The alternative, as outlined at the recent TASC conference, is to pursue an expansionary fiscal policy based on crucial investment in our economic base – investment that we would have to make in any event if we want to improve our competiveness and productivity going forward.

The ESRI doesn’t refer to this alternative, never mind model it. Whatever (though I would have thought that one of the most important roles an institute can do is provide a range of alternatives with an accompanying fiscal and economic assessment).

We are, therefore, only left with one course – a deflationary course. And as the ESRI report shows – it is a failed course.


Tomaltach said...

But the ESRI report says that the 4billion fiscal package announced by the government is necessary to stabilize the General Gov Deficit. It also asks whether this adjustment is appropriate - and answers in the affirmative. So, will the retrenchment slow a return to growth? Yes. Is it necessary to get our spiralling deficit under control? Yes. In other words, yes, correcting our astonishing fiscal deficit is going to force down living standards. Our problem isn't cyclical - fixable by recovery and return to growth. It is a chronic structural problem that is spiralling rapidly. To argue that we should avoid stabilisation now surely guarantees a more severe burden later.

Proposition Joe said...

"ICTU's David Begg received a lot of criticism for suggesting the target date for Maastricht compliance be postponed a few years ... To attack someone for espousing a common sense position shows the extent of denial that is at work in Government circles and among certain commentators."

I also think David Begg's proposal deserved more careful consideration, by *both* sides.

Had he estimated the additional annual debt servicing costs that his slower unwind would entail, this would have greatly facilitated an informed debate.

Michael Taft said...

Tomaltach - I would just point out that the ESRI's use of the word 'stabilisation' is one way of describing the annual deficit next year. There are others. For instance, the Spring Quarterly Report, the ESRI projected the deficit next year to be -11.5%. In the summer they projected it to be -11.4%. Their projection of -12.8% could be described as a 'significant slippage' or a 'substantial fall'. It certainly represents a significant write-down.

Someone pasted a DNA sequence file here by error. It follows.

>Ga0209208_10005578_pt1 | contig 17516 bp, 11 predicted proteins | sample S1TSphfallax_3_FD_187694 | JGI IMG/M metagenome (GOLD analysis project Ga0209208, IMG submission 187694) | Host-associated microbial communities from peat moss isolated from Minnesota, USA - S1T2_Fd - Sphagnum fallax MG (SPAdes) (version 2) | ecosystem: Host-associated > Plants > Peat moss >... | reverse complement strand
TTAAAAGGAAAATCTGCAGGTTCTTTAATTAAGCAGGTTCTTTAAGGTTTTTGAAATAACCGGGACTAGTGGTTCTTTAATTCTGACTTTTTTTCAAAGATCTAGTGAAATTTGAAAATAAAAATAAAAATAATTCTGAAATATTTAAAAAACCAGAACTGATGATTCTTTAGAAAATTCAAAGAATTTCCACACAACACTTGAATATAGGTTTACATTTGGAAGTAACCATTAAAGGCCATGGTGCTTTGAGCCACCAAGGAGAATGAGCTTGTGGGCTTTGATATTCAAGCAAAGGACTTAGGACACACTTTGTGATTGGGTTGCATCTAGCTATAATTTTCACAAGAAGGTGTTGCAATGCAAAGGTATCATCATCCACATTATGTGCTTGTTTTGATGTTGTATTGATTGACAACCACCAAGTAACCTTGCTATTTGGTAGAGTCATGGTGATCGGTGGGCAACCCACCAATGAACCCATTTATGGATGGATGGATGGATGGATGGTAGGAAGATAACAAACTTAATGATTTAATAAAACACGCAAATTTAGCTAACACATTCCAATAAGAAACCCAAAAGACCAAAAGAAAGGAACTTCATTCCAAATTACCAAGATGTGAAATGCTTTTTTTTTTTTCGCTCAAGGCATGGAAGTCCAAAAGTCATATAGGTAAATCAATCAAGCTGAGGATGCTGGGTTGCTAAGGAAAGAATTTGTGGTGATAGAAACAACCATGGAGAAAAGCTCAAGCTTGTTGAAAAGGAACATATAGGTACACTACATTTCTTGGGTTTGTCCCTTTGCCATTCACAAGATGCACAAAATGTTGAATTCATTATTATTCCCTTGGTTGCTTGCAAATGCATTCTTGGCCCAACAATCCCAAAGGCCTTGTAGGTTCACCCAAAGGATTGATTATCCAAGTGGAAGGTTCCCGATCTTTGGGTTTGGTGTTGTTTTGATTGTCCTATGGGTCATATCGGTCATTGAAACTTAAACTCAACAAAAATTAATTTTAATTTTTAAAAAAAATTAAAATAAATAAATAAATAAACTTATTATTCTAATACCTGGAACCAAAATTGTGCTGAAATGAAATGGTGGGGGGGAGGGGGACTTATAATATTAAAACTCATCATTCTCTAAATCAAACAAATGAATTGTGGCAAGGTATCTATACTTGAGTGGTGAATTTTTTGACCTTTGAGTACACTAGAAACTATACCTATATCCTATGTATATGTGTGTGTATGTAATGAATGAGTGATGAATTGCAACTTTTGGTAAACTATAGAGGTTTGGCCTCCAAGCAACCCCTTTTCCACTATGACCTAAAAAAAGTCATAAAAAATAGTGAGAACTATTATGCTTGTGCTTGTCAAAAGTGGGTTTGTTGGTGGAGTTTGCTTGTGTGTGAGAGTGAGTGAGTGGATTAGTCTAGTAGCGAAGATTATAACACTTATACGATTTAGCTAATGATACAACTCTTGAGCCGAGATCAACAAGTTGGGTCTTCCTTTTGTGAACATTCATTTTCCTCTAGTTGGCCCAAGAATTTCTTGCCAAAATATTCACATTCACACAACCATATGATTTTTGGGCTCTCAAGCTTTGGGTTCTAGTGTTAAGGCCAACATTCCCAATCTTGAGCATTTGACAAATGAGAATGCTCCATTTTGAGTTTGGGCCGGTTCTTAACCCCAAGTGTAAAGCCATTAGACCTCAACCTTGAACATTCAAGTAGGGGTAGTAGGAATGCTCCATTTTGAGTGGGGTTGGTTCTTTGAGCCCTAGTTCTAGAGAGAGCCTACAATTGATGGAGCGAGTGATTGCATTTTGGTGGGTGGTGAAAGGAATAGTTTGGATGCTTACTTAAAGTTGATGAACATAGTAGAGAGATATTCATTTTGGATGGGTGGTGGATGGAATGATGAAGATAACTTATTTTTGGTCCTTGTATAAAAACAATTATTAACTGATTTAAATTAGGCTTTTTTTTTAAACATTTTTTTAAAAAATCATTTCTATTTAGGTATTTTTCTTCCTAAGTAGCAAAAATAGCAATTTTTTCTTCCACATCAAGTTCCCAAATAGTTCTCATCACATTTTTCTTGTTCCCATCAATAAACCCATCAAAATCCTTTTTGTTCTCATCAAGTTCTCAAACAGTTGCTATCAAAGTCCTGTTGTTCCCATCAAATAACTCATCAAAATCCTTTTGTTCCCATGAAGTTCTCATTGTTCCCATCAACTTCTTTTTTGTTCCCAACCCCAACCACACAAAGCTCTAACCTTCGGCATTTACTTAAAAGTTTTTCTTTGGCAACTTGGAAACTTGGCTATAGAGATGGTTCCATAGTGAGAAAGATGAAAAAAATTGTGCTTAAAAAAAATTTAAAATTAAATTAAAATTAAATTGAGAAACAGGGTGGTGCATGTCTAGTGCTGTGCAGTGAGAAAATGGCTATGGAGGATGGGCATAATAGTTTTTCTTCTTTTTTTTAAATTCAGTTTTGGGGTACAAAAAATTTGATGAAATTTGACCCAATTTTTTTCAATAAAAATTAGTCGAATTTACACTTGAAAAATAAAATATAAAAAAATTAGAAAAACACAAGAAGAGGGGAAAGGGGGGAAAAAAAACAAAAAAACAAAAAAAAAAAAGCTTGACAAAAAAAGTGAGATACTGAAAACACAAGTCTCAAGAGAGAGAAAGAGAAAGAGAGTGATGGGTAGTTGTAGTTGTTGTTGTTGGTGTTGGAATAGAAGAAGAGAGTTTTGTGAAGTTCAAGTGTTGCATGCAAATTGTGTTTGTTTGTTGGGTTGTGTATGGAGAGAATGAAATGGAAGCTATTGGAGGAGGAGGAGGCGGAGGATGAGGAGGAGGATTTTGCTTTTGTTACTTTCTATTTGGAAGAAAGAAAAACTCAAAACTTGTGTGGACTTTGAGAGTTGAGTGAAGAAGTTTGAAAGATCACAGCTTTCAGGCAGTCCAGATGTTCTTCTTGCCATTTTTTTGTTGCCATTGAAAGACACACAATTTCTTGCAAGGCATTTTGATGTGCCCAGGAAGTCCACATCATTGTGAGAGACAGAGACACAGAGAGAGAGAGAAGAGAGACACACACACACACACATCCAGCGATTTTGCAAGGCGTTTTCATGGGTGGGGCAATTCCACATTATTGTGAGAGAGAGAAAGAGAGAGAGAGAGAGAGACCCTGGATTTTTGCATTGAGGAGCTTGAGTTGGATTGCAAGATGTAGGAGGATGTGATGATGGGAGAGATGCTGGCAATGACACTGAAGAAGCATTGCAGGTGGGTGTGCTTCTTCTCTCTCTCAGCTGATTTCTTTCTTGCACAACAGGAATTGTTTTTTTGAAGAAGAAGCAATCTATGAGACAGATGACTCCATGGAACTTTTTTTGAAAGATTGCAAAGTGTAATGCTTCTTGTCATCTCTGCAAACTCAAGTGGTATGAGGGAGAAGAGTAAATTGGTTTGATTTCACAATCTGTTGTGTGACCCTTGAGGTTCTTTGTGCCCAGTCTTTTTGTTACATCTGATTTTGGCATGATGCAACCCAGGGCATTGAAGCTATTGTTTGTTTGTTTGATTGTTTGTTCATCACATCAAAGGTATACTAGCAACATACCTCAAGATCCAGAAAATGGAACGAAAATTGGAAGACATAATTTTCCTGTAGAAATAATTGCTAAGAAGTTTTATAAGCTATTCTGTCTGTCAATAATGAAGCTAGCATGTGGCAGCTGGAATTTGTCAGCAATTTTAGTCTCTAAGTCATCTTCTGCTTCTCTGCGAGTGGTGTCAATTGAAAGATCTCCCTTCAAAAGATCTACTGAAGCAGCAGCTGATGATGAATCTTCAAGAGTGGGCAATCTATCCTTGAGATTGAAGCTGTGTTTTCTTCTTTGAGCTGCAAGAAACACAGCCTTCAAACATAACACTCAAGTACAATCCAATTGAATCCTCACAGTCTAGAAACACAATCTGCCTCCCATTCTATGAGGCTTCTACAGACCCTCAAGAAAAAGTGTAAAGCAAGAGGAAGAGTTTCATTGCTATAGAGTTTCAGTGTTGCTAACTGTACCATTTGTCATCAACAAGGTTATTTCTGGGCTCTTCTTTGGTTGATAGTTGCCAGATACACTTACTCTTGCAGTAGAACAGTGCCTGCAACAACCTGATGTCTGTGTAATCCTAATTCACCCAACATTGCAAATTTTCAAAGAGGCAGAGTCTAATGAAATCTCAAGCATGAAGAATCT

As to the structural deficit, though it is difficult to measure (it depends on the measurement of the output gap), the ESRI suggested that structural deficit was 8% at the beginning of the year and is probably now at 6% following the April budget. Therefore, if the ESRI measurements are correct, the majority of our deficit is cyclical - and that the continuing nose-dive is cyclically driven.

However, you are correct to point to this distinction - something that has gotten lost lately (we seemed to hear a lot more about the structural deficit in late 2008). I'll follow this up distinction in a subsequent post.

Proposition Joe - as you write, I've been trying to calculate the extra interest costs, since this was a main objection by the Mininster for Finace. When I have this done, I'll post it.

Slí Eile said...

It is worth emphasising that any attempt to bring about a net adjustment of some €4bn will require a much larger gross adjustment by way of spending cuts or tax hikes. There is a real danger that Ireland is beating itself up on the deficit and driving it further out of control by cutting into incomes and consumption. Just how much of the freefall in tax receipts in the last 6 months since April is due to the deflationary stance of the December 2008 and April 2009 Budgets would be interesting to know.
On a separate point - isn't it a bit rich to hear extremely well paid folks in the Central Bank and other institutions urging pay cuts and welfare reductions. Not a single 'independent economist' ' middle to senior civil servant' company CEO or private sector manager etc has a clue what it is really like to feed, clothe and heat a family. A government fell on the issue of VAT on children's footwear in 1982. Colm McCarthy says that we have run out of money and not compassion. I suggest we have run out of compassion and common sense and we are shovelling money into NAMA, bank recapitalisation (the sume equals almost the entire education budget this year) and NPRF early payments.
If you want to cut the deficit over time then raise taxes on the rich and get Ireland back to work.

Tomaltach said...